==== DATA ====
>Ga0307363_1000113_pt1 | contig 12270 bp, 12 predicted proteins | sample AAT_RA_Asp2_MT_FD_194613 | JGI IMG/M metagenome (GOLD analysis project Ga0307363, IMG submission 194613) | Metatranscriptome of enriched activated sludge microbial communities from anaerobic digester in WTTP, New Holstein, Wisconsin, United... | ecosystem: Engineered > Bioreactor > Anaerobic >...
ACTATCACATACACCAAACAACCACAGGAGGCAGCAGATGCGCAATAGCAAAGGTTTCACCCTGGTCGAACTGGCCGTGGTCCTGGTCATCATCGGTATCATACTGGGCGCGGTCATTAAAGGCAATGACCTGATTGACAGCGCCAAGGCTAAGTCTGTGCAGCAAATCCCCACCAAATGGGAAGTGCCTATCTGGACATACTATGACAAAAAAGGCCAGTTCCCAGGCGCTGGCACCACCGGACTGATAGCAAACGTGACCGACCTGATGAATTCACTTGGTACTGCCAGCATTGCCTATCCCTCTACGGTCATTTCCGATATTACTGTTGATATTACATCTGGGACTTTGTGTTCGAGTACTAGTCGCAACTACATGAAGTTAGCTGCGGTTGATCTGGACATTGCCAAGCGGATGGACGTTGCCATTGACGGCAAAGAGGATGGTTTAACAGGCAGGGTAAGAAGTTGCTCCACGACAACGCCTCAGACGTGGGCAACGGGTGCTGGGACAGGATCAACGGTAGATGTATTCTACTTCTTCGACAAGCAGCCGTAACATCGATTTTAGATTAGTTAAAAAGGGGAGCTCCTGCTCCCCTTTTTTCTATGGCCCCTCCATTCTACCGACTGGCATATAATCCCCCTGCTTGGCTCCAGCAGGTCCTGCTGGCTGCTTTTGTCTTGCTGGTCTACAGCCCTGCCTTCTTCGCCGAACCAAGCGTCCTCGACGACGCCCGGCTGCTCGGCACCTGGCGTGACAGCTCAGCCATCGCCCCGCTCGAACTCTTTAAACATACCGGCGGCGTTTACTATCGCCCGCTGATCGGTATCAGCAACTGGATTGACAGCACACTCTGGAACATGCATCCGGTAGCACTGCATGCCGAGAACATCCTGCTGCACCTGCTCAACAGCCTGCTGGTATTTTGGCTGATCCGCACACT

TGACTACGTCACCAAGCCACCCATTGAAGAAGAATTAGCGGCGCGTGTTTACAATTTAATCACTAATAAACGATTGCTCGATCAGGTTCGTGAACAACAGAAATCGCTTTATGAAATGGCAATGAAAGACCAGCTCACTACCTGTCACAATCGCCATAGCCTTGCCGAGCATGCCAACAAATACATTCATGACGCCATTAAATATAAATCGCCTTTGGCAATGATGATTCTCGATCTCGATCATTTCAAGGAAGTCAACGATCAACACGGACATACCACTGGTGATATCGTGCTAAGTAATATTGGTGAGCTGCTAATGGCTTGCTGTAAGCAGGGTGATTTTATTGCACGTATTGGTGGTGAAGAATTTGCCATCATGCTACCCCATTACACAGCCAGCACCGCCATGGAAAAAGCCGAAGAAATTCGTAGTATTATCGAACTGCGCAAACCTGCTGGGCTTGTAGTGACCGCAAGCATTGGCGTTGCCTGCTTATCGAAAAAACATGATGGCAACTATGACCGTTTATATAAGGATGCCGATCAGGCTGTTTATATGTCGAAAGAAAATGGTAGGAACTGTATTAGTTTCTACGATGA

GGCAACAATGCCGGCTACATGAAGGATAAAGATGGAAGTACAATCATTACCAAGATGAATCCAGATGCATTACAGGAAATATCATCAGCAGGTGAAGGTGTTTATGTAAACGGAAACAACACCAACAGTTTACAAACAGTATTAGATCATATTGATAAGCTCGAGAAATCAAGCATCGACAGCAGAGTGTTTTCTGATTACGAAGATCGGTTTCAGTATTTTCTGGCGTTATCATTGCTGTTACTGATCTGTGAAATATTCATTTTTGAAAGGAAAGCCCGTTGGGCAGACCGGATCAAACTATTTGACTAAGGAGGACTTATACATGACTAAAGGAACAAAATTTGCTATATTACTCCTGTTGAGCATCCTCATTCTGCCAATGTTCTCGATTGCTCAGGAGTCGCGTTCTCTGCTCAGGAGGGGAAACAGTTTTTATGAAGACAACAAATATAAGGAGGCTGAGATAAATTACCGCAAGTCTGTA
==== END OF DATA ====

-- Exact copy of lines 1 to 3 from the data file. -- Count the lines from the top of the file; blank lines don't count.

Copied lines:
>Ga0307363_1000113_pt1 | contig 12270 bp, 12 predicted proteins | sample AAT_RA_Asp2_MT_FD_194613 | JGI IMG/M metagenome (GOLD analysis project Ga0307363, IMG submission 194613) | Metatranscriptome of enriched activated sludge microbial communities from anaerobic digester in WTTP, New Holstein, Wisconsin, United... | ecosystem: Engineered > Bioreactor > Anaerobic >...
ACTATCACATACACCAAACAACCACAGGAGGCAGCAGATGCGCAATAGCAAAGGTTTCACCCTGGTCGAACTGGCCGTGGTCCTGGTCATCATCGGTATCATACTGGGCGCGGTCATTAAAGGCAATGACCTGATTGACAGCGCCAAGGCTAAGTCTGTGCAGCAAATCCCCACCAAATGGGAAGTGCCTATCTGGACATACTATGACAAAAAAGGCCAGTTCCCAGGCGCTGGCACCACCGGACTGATAGCAAACGTGACCGACCTGATGAATTCACTTGGTACTGCCAGCATTGCCTATCCCTCTACGGTCATTTCCGATATTACTGTTGATATTACATCTGGGACTTTGTGTTCGAGTACTAGTCGCAACTACATGAAGTTAGCTGCGGTTGATCTGGACATTGCCAAGCGGATGGACGTTGCCATTGACGGCAAAGAGGATGGTTTAACAGGCAGGGTAAGAAGTTGCTCCACGACAACGCCTCAGACGTGGGCAACGGGTGCTGGGACAGGATCAACGGTAGATGTATTCTACTTCTTCGACAAGCAGCCGTAACATCGATTTTAGATTAGTTAAAAAGGGGAGCTCCTGCTCCCCTTTTTTCTATGGCCCCTCCATTCTACCGACTGGCATATAATCCCCCTGCTTGGCTCCAGCAGGTCCTGCTGGCTGCTTTTGTCTTGCTGGTCTACAGCCCTGCCTTCTTCGCCGAACCAAGCGTCCTCGACGACGCCCGGCTGCTCGGCACCTGGCGTGACAGCTCAGCCATCGCCCCGCTCGAACTCTTTAAACATACCGGCGGCGTTTACTATCGCCCGCTGATCGGTATCAGCAACTGGATTGACAGCACACTCTGGAACATGCATCCGGTAGCACTGCATGCCGAGAACATCCTGCTGCACCTGCTCAACAGCCTGCTGGTATTTTGGCTGATCCGCACACT

TGACTACGTCACCAAGCCACCCATTGAAGAAGAATTAGCGGCGCGTGTTTACAATTTAATCACTAATAAACGATTGCTCGATCAGGTTCGTGAACAACAGAAATCGCTTTATGAAATGGCAATGAAAGACCAGCTCACTACCTGTCACAATCGCCATAGCCTTGCCGAGCATGCCAACAAATACATTCATGACGCCATTAAATATAAATCGCCTTTGGCAATGATGATTCTCGATCTCGATCATTTCAAGGAAGTCAACGATCAACACGGACATACCACTGGTGATATCGTGCTAAGTAATATTGGTGAGCTGCTAATGGCTTGCTGTAAGCAGGGTGATTTTATTGCACGTATTGGTGGTGAAGAATTTGCCATCATGCTACCCCATTACACAGCCAGCACCGCCATGGAAAAAGCCGAAGAAATTCGTAGTATTATCGAACTGCGCAAACCTGCTGGGCTTGTAGTGACCGCAAGCATTGGCGTTGCCTGCTTATCGAAAAAACATGATGGCAACTATGACCGTTTATATAAGGATGCCGATCAGGCTGTTTATATGTCGAAAGAAAATGGTAGGAACTGTATTAGTTTCTACGATGA